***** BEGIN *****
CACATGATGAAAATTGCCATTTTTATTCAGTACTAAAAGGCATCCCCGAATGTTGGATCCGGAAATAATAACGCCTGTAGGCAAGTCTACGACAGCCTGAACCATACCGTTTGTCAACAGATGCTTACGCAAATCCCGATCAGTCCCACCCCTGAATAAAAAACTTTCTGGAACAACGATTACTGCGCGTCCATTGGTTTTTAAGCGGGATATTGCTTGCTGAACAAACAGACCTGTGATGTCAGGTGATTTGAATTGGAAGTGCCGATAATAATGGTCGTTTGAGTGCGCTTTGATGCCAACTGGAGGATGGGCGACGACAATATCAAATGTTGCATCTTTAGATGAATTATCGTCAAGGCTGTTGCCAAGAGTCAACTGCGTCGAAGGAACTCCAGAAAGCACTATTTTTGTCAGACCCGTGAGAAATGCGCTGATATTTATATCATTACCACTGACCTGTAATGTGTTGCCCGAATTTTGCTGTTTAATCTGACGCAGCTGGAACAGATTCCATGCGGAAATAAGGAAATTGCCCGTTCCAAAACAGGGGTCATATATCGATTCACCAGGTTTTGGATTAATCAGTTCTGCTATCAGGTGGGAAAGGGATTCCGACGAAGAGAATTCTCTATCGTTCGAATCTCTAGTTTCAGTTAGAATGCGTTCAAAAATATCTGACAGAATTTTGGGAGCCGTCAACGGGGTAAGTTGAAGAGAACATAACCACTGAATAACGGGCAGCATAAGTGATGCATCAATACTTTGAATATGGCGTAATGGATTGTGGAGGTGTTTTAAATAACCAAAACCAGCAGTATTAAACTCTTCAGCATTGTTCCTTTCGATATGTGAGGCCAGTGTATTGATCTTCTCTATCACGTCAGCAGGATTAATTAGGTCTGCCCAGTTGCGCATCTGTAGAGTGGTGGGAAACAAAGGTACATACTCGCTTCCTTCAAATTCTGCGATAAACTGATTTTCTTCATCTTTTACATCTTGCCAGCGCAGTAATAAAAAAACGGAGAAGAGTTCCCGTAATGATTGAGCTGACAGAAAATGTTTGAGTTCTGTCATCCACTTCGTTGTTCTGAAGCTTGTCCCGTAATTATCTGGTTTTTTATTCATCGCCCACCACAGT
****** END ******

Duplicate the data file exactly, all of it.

CACATGATGAAAATTGCCATTTTTATTCAGTACTAAAAGGCATCCCCGAATGTTGGATCCGGAAATAATAACGCCTGTAGGCAAGTCTACGACAGCCTGAACCATACCGTTTGTCAACAGATGCTTACGCAAATCCCGATCAGTCCCACCCCTGAATAAAAAACTTTCTGGAACAACGATTACTGCGCGTCCATTGGTTTTTAAGCGGGATATTGCTTGCTGAACAAACAGACCTGTGATGTCAGGTGATTTGAATTGGAAGTGCCGATAATAATGGTCGTTTGAGTGCGCTTTGATGCCAACTGGAGGATGGGCGACGACAATATCAAATGTTGCATCTTTAGATGAATTATCGTCAAGGCTGTTGCCAAGAGTCAACTGCGTCGAAGGAACTCCAGAAAGCACTATTTTTGTCAGACCCGTGAGAAATGCGCTGATATTTATATCATTACCACTGACCTGTAATGTGTTGCCCGAATTTTGCTGTTTAATCTGACGCAGCTGGAACAGATTCCATGCGGAAATAAGGAAATTGCCCGTTCCAAAACAGGGGTCATATATCGATTCACCAGGTTTTGGATTAATCAGTTCTGCTATCAGGTGGGAAAGGGATTCCGACGAAGAGAATTCTCTATCGTTCGAATCTCTAGTTTCAGTTAGAATGCGTTCAAAAATATCTGACAGAATTTTGGGAGCCGTCAACGGGGTAAGTTGAAGAGAACATAACCACTGAATAACGGGCAGCATAAGTGATGCATCAATACTTTGAATATGGCGTAATGGATTGTGGAGGTGTTTTAAATAACCAAAACCAGCAGTATTAAACTCTTCAGCATTGTTCCTTTCGATATGTGAGGCCAGTGTATTGATCTTCTCTATCACGTCAGCAGGATTAATTAGGTCTGCCCAGTTGCGCATCTGTAGAGTGGTGGGAAACAAAGGTACATACTCGCTTCCTTCAAATTCTGCGATAAACTGATTTTCTTCATCTTTTACATCTTGCCAGCGCAGTAATAAAAAAACGGAGAAGAGTTCCCGTAATGATTGAGCTGACAGAAAATGTTTGAGTTCTGTCATCCACTTCGTTGTTCTGAAGCTTGTCCCGTAATTATCTGGTTTTTTATTCATCGCCCACCACAGT